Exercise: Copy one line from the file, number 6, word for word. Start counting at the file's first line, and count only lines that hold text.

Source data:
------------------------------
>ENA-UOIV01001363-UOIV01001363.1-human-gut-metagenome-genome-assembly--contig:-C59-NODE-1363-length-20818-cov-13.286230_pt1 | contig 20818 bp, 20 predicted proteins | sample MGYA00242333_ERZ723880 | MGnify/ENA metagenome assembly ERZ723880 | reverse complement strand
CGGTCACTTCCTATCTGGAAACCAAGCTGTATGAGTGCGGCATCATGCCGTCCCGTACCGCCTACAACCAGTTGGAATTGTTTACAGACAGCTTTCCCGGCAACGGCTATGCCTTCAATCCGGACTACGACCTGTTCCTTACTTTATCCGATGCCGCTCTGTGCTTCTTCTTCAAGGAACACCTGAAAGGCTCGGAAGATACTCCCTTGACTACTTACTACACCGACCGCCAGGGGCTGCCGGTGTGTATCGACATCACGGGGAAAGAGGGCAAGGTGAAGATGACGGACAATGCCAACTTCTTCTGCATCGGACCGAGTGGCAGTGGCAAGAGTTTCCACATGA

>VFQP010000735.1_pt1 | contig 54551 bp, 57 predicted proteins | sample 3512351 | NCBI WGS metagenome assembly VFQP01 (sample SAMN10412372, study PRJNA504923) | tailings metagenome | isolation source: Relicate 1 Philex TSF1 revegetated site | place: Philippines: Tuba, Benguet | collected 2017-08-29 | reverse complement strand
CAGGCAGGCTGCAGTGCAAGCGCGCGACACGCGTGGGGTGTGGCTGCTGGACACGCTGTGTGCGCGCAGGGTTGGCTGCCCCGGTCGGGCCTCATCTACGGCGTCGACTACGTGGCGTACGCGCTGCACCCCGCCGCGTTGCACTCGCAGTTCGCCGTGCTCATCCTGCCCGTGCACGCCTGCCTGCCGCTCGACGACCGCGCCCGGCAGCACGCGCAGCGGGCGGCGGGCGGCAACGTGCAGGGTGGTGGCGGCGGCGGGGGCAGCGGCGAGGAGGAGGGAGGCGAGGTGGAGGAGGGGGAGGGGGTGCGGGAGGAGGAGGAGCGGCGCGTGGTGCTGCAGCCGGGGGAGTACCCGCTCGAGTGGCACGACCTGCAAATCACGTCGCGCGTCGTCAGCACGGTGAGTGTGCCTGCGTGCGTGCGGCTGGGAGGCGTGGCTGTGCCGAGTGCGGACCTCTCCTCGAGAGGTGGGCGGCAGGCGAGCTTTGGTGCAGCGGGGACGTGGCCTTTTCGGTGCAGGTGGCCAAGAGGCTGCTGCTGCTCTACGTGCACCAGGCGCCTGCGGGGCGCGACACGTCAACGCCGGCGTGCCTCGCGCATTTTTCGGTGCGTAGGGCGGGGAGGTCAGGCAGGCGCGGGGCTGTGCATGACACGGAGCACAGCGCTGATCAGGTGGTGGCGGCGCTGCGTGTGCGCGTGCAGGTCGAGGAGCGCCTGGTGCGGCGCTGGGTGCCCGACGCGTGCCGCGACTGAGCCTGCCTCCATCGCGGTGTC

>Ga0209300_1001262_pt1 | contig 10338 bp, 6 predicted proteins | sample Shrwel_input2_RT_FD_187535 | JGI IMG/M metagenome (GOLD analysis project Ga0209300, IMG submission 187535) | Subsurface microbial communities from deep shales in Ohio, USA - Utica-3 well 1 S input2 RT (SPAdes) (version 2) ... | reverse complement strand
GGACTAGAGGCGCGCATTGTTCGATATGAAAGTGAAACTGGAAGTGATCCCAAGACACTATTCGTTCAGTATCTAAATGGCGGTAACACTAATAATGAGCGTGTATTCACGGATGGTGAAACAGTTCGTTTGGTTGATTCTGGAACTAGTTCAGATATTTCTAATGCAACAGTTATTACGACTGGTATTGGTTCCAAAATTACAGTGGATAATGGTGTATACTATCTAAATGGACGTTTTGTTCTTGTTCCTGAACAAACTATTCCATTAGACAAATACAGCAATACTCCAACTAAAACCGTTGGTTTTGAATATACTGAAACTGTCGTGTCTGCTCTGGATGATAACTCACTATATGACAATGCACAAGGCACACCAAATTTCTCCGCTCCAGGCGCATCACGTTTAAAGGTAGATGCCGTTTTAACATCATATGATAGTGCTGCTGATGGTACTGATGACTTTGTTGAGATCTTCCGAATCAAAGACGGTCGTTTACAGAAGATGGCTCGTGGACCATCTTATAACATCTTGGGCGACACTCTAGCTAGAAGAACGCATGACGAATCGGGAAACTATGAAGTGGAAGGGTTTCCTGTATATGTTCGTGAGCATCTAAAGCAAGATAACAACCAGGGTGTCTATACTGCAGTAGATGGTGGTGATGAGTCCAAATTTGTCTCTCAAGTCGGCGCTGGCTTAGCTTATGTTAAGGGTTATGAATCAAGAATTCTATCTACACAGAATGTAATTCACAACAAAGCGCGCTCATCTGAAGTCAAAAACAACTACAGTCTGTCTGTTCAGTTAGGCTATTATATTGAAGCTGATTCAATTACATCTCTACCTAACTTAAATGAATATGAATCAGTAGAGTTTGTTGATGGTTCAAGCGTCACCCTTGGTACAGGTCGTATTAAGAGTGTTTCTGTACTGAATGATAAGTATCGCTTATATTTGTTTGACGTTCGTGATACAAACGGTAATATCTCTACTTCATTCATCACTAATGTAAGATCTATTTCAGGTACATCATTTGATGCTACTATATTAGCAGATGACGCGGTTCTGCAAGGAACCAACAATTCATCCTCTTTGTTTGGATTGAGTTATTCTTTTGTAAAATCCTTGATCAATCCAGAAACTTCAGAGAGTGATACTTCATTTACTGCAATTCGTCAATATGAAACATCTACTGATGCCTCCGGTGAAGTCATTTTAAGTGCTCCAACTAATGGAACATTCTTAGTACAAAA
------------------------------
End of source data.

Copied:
GGACTAGAGGCGCGCATTGTTCGATATGAAAGTGAAACTGGAAGTGATCCCAAGACACTATTCGTTCAGTATCTAAATGGCGGTAACACTAATAATGAGCGTGTATTCACGGATGGTGAAACAGTTCGTTTGGTTGATTCTGGAACTAGTTCAGATATTTCTAATGCAACAGTTATTACGACTGGTATTGGTTCCAAAATTACAGTGGATAATGGTGTATACTATCTAAATGGACGTTTTGTTCTTGTTCCTGAACAAACTATTCCATTAGACAAATACAGCAATACTCCAACTAAAACCGTTGGTTTTGAATATACTGAAACTGTCGTGTCTGCTCTGGATGATAACTCACTATATGACAATGCACAAGGCACACCAAATTTCTCCGCTCCAGGCGCATCACGTTTAAAGGTAGATGCCGTTTTAACATCATATGATAGTGCTGCTGATGGTACTGATGACTTTGTTGAGATCTTCCGAATCAAAGACGGTCGTTTACAGAAGATGGCTCGTGGACCATCTTATAACATCTTGGGCGACACTCTAGCTAGAAGAACGCATGACGAATCGGGAAACTATGAAGTGGAAGGGTTTCCTGTATATGTTCGTGAGCATCTAAAGCAAGATAACAACCAGGGTGTCTATACTGCAGTAGATGGTGGTGATGAGTCCAAATTTGTCTCTCAAGTCGGCGCTGGCTTAGCTTATGTTAAGGGTTATGAATCAAGAATTCTATCTACACAGAATGTAATTCACAACAAAGCGCGCTCATCTGAAGTCAAAAACAACTACAGTCTGTCTGTTCAGTTAGGCTATTATATTGAAGCTGATTCAATTACATCTCTACCTAACTTAAATGAATATGAATCAGTAGAGTTTGTTGATGGTTCAAGCGTCACCCTTGGTACAGGTCGTATTAAGAGTGTTTCTGTACTGAATGATAAGTATCGCTTATATTTGTTTGACGTTCGTGATACAAACGGTAATATCTCTACTTCATTCATCACTAATGTAAGATCTATTTCAGGTACATCATTTGATGCTACTATATTAGCAGATGACGCGGTTCTGCAAGGAACCAACAATTCATCCTCTTTGTTTGGATTGAGTTATTCTTTTGTAAAATCCTTGATCAATCCAGAAACTTCAGAGAGTGATACTTCATTTACTGCAATTCGTCAATATGAAACATCTACTGATGCCTCCGGTGAAGTCATTTTAAGTGCTCCAACTAATGGAACATTCTTAGTACAAAA